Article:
Charles Stanley –The Power of Love


Luke 15:11-32

In Jesus’ day, three Greek words were used to express “love”—eros (physical intimacy), philia (friendship), and agape (fruit produced by the Holy Spirit, as listed in Galatians 5:22-23). Our heavenly Father cares for us with agape love, and to bring us into a right relationship with Him, He sacrificed His Son (1 John 4:10).

The parable of the prodigal son gives us a good example of this type of love. Agape is evident in our life when we:

Respond calmly to difficulties. To the son’s untimely demand for his share of the inheritance, the father didn’t reply with angry words about ungrateful children. Though the prodigal’s attitude must have caused pain, the man held his tongue and did not retaliate. In calmness, he could think more clearly and chose to love (1 Corinthians 13:4-5).

Sacrifice without complaint. Though he knew his son was committed to a ruinous course, the father quietly fulfilled the request. In doing so, he chose the way of love, directing his efforts towards preserving their relationship.

Wait patiently. Out of deep affection, the father let his son leave and stay away. What heartache the man must have felt! Yet he remained hopeful and waited for the young man to recognize that sin cannot deliver what it has promised. This patient response is possible only through the power of agape love (1 Corinthians 13:4).

The Holy Spirit’s work in our life empowers us to show selfless and sacrificial devotion to the development of another person. In that way, we become people who respond calmly, patiently, and without complaint. Which kind of emotion do you offer to others—human or divine?

Bible in One Year: Numbers 14-16

Our Daily Bread — The Death of Doubt

Read: John 11:1–16

Bible in a Year: Leviticus 14; Matthew 26:51–75

Unless I see the nail marks in his hands and put my finger where the nails were, and put my hand into his side, I will not believe.—John 20:25

We know him as Doubting Thomas (see John 20:24-29), but the label isn’t entirely fair. After all, how many of us would have believed that our executed leader had been resurrected? We might just as well call him “Courageous Thomas.” After all, Thomas displayed impressive courage as Jesus moved purposefully into the events leading to His death.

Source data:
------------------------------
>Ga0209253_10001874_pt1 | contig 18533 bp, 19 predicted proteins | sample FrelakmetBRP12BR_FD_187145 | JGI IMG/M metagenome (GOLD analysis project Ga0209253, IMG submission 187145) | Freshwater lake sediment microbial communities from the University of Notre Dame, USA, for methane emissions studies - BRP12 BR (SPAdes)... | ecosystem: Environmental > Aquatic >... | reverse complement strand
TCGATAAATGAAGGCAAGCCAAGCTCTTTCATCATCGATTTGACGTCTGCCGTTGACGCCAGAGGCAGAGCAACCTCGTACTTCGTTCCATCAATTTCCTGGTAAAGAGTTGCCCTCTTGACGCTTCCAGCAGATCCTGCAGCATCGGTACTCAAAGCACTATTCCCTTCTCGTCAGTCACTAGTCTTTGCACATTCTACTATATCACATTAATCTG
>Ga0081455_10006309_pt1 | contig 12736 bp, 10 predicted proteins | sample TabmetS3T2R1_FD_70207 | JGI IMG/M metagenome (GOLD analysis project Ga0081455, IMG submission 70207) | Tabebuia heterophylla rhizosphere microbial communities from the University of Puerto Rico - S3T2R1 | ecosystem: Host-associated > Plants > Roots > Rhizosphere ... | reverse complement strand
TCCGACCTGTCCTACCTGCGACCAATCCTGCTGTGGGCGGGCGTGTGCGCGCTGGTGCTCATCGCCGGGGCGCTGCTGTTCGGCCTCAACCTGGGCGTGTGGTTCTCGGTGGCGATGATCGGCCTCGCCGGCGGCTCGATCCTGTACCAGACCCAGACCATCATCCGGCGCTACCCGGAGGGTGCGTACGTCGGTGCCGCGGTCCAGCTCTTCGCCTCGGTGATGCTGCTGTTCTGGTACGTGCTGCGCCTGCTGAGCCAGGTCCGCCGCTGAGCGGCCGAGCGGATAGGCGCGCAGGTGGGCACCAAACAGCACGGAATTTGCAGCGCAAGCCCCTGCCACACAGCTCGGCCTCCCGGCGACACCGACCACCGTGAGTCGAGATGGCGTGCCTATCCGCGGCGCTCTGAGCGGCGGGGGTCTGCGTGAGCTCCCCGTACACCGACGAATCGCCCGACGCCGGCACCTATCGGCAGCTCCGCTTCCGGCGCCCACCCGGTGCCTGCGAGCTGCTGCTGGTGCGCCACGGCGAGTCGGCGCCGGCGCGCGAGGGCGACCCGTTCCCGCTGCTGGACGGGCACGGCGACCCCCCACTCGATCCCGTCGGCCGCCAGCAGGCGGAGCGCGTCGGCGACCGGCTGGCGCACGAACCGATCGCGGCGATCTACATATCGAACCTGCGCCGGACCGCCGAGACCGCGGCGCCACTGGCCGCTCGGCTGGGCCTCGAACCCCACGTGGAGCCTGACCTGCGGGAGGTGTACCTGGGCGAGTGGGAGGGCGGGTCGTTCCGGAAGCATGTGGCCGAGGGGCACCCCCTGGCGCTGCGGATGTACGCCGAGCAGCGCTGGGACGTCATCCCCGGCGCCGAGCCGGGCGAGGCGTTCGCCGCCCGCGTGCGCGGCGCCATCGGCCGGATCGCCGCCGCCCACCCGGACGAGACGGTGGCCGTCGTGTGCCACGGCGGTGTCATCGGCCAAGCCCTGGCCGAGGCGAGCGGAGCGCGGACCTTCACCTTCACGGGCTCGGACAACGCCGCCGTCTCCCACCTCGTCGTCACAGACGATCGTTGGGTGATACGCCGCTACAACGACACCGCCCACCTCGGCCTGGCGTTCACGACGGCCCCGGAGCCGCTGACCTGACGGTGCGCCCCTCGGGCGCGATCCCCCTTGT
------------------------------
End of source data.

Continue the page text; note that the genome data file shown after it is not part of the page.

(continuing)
At the death of Lazarus, Jesus had said, “Let us go back to Judea” (John 11:7), prompting a protest from the disciples. “Rabbi,” they said, “a short while ago the Jews there tried to stone you, and yet you are going back?” (v. 8). It was Thomas who said, “Let us also go, that we may die with him” (v. 16).

Thomas’s intentions proved nobler than his actions. Upon Jesus’s arrest, Thomas fled with the rest (Matt. 26:56), leaving Peter and John to accompany Christ to the courtyard of the high priest. Only John followed Jesus all the way to the cross.

Despite having witnessed the resurrection of Lazarus (John 11:38-44), Thomas still could not bring himself to believe that the crucified Lord had conquered death. Not until Thomas the doubter—the human—saw the risen Lord, could he exclaim, “My Lord and my God!” (John 20:28). Jesus’s response gave assurance to the doubter and immeasurable comfort to us: “Because you have seen me, you have believed; blessed are those who have not seen and yet have believed” (v. 29). —Tim Gustafson

Father, teach us to act on what we do know about You and Your goodness, and trust You in faith for what we don’t know.

Real doubt searches for the light; unbelief is content with the darkness.

Ravi Zacharias Ministry – Breaking In

The hometown of Jesus was a small village tucked between the hills of the Sea of Galilee and the Mediterranean, located away from the main centers of the population. One of the disciples describes the first time Jesus visited his hometown after he had become a public figure. His public ministry had, up until then, been based largely in Capernaum.

The townspeople had undoubtedly heard stories. Whispers of miracles and strange events were being reported from neighboring cities. His teaching was being called different, holding a different sort of authority among rabbis. I imagine the people of his hometown took a proud interest in all of the murmuring, anxious to see why everyone was talking about their Jesus, anxious to claim him as their own. Now he was coming back home and they were excited about it. Invitations to teach in the synagogue were usually extended to distinguished visitors; he was, no doubt, in many eyes, the local boy done good, and now they would see for themselves.

According to Mark they were not disappointed. In fact, he reports, “they were astounded.”(1) Making reference to the wisdom they heard and power they beheld, they clearly took notice that he was a man out of the ordinary. And yet, they couldn’t take the man at face value, for it was not just any man; it was Jesus. They could not get past the fact that this seeming authority in front of them was Mary’s son, the carpenter, the boy next door. And so Mark notes, they “took offense” at him, stumbling over the commonality of the extraordinary one before them, the insider they would not see released.(2)

During his tenure as a professor at Magdalen College in Oxford, C.S. Lewis delivered a memorial oration to the students of King’s College, the University of London. It was titled, “The Inner Ring.” Addressing his young audience as “the middle-aged moralist,” Lewis warned: “Of all passions, the passion for the Inner Ring is most skillful in making a man who is not yet a very bad man do very bad things.”(3)

Lewis spoke of the natural desire to find ourselves a part of the inner circles that exist endlessly and tauntingly throughout life. He cautioned about the consuming ambition to be an insider, and not an outsider, though the lines we chase are invisible, and the circle is never as charming from within as it looks from without. Like the taunting mirage the weary traveler chases through the desert, the quest for the Inner Ring will break your heart unless you break it, he insisted. For “it is the mark of a very perverse desire that seeks what can not be had.”(4)